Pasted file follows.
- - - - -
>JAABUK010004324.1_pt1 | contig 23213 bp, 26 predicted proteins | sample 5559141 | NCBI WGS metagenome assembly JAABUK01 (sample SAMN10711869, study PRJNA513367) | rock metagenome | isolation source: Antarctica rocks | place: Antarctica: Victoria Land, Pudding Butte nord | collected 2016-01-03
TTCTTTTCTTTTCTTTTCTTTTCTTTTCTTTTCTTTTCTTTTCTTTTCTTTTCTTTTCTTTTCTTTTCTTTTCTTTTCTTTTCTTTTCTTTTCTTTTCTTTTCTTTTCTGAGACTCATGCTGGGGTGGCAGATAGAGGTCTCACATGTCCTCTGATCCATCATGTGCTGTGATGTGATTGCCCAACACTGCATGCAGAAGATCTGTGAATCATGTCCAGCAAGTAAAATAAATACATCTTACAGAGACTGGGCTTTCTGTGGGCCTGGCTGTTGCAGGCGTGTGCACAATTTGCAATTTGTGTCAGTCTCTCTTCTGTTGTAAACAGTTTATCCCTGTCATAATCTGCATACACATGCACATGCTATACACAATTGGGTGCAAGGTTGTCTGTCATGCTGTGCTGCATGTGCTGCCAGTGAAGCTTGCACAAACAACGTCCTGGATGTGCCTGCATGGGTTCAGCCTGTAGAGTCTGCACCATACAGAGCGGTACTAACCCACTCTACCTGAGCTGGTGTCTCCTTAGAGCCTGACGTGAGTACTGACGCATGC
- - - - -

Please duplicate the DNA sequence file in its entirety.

>JAABUK010004324.1_pt1 | contig 23213 bp, 26 predicted proteins | sample 5559141 | NCBI WGS metagenome assembly JAABUK01 (sample SAMN10711869, study PRJNA513367) | rock metagenome | isolation source: Antarctica rocks | place: Antarctica: Victoria Land, Pudding Butte nord | collected 2016-01-03
TTCTTTTCTTTTCTTTTCTTTTCTTTTCTTTTCTTTTCTTTTCTTTTCTTTTCTTTTCTTTTCTTTTCTTTTCTTTTCTTTTCTTTTCTTTTCTTTTCTTTTCTTTTCTGAGACTCATGCTGGGGTGGCAGATAGAGGTCTCACATGTCCTCTGATCCATCATGTGCTGTGATGTGATTGCCCAACACTGCATGCAGAAGATCTGTGAATCATGTCCAGCAAGTAAAATAAATACATCTTACAGAGACTGGGCTTTCTGTGGGCCTGGCTGTTGCAGGCGTGTGCACAATTTGCAATTTGTGTCAGTCTCTCTTCTGTTGTAAACAGTTTATCCCTGTCATAATCTGCATACACATGCACATGCTATACACAATTGGGTGCAAGGTTGTCTGTCATGCTGTGCTGCATGTGCTGCCAGTGAAGCTTGCACAAACAACGTCCTGGATGTGCCTGCATGGGTTCAGCCTGTAGAGTCTGCACCATACAGAGCGGTACTAACCCACTCTACCTGAGCTGGTGTCTCCTTAGAGCCTGACGTGAGTACTGACGCATGC